A sharply divided Santa Rosa City Council on Tuesday supported finding ways to fund a job creation effort by the Santa Rosa Chamber of Commerce.
A majority of council members praised the Building Economic Success Together program and vowed to find the $60,000 per year the chamber requested the city contribute toward it for five years.
"We all have a vested interest in what happens with our economy," Mayor Ernesto Olivares said. "We're not going to get anything done if we don't do it together. That's a fact."
But other council members took the chamber to task for its political activism, especially its activities in the 2010 City Council election and its plans — since abandoned — for the new program to keep a "scorecard" on politicians who support key business priorities.
"Until you get out of politics, you're not getting my support, because it looks bad," Gary Wysocky told chamber President Jonathan Coe.
Susan Gorin, whose rivals were supported by the chamber's political action committee last year, said she couldn't trust the BEST program would be completely apolitical, given its ties to the chamber.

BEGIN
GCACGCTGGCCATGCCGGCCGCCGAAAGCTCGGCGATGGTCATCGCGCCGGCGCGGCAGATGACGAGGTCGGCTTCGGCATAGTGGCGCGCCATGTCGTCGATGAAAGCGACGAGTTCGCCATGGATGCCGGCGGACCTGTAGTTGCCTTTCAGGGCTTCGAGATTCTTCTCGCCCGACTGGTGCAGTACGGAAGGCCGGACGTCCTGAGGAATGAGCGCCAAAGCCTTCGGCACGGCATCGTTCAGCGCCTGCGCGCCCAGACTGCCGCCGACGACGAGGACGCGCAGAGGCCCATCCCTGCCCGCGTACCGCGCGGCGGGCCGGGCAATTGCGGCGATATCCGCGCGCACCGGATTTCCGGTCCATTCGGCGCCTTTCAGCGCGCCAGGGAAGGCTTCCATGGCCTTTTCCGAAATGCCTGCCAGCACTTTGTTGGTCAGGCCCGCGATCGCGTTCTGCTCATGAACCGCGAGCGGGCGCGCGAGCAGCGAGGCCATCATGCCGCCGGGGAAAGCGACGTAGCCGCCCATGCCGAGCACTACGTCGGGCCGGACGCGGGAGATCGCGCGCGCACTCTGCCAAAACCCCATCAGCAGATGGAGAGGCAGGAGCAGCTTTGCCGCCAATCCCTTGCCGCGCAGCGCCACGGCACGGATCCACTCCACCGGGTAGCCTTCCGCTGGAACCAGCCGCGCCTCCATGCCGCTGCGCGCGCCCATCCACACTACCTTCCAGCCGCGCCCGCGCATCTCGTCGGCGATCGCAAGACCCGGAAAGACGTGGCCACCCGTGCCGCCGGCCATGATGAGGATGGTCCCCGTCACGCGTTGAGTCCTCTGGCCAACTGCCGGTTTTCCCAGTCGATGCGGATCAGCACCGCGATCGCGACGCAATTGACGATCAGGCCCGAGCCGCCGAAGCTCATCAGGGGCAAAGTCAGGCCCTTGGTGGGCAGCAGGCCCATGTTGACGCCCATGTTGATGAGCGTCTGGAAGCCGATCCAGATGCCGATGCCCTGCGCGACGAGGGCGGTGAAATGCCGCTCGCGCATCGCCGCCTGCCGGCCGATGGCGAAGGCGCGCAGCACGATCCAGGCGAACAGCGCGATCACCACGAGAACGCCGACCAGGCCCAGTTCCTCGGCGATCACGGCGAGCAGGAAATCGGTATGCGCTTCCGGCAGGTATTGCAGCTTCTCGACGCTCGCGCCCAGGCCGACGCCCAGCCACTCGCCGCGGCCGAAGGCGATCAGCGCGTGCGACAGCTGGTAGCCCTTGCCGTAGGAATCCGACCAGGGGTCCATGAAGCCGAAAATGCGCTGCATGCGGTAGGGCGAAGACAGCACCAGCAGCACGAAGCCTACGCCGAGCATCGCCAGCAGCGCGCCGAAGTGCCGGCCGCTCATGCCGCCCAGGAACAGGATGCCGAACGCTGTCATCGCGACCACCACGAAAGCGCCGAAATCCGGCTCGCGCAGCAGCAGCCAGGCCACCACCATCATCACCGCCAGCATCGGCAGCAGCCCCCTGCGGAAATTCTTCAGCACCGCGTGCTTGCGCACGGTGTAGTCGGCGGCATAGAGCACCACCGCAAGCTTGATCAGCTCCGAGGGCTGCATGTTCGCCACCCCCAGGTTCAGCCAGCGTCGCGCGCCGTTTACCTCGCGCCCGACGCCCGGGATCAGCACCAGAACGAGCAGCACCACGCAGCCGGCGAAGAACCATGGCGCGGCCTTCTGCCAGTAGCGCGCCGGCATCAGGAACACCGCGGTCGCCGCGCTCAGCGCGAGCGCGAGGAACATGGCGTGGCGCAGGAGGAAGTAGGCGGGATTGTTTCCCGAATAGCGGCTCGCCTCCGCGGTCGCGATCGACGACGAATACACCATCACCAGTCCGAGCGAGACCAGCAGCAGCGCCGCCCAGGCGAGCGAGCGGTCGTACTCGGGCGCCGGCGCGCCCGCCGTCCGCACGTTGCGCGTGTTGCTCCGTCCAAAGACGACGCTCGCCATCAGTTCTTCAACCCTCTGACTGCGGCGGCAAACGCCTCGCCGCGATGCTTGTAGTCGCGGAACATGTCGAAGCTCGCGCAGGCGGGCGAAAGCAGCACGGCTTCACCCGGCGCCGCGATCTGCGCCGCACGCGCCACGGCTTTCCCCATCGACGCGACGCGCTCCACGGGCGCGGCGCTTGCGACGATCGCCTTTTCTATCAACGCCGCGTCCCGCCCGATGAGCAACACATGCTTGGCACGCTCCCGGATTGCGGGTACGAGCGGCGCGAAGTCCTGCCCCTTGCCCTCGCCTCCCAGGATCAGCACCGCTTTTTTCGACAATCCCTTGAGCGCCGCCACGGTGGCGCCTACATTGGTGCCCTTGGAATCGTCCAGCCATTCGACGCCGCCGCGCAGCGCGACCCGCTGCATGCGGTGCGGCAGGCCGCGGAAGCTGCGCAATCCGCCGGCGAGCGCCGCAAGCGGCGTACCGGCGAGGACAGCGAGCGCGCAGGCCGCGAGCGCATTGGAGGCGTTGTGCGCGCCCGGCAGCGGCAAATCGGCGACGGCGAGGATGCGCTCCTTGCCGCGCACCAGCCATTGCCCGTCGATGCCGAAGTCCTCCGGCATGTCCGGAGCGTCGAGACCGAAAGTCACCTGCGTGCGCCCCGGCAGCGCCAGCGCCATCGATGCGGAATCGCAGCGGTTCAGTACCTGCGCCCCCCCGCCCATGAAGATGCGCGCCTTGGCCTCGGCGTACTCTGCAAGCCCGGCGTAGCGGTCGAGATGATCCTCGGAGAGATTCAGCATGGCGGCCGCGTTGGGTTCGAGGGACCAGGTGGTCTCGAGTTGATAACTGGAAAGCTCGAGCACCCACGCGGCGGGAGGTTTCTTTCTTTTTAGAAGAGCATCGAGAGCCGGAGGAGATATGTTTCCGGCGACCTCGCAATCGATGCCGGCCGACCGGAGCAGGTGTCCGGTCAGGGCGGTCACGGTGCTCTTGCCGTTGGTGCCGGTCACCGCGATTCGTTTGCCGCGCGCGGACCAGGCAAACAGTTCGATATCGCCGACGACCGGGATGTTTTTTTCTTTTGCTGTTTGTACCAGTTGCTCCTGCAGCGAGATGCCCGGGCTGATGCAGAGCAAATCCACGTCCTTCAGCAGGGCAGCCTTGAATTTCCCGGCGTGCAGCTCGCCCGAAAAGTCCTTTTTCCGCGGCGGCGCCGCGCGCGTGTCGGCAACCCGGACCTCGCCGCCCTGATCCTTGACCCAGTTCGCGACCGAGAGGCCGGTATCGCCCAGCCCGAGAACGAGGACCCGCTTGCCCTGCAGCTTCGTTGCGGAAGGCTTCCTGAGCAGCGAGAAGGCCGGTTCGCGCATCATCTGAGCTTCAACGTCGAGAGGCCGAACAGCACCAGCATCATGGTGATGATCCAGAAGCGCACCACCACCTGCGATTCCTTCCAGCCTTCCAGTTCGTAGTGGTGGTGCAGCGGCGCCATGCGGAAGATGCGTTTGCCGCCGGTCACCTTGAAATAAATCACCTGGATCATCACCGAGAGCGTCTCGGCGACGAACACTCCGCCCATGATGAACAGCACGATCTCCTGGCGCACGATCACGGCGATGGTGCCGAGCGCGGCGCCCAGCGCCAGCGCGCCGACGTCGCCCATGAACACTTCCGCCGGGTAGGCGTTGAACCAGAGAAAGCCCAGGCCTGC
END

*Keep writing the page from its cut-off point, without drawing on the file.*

"There are really good reasons why nonprofit organizations absolutely refrain from partisan activities, because it taints everything else that you do," Gorin said.
The council debate closely mirrored the comments of members of the public who addressed the council.
Supporters of the program noted it has worked elsewhere and the county is in urgent need of job growth.
Brett Martinez, president of Redwood Credit Union and a member of the BEST board of directors said his organization sees the financial stress people are under every day.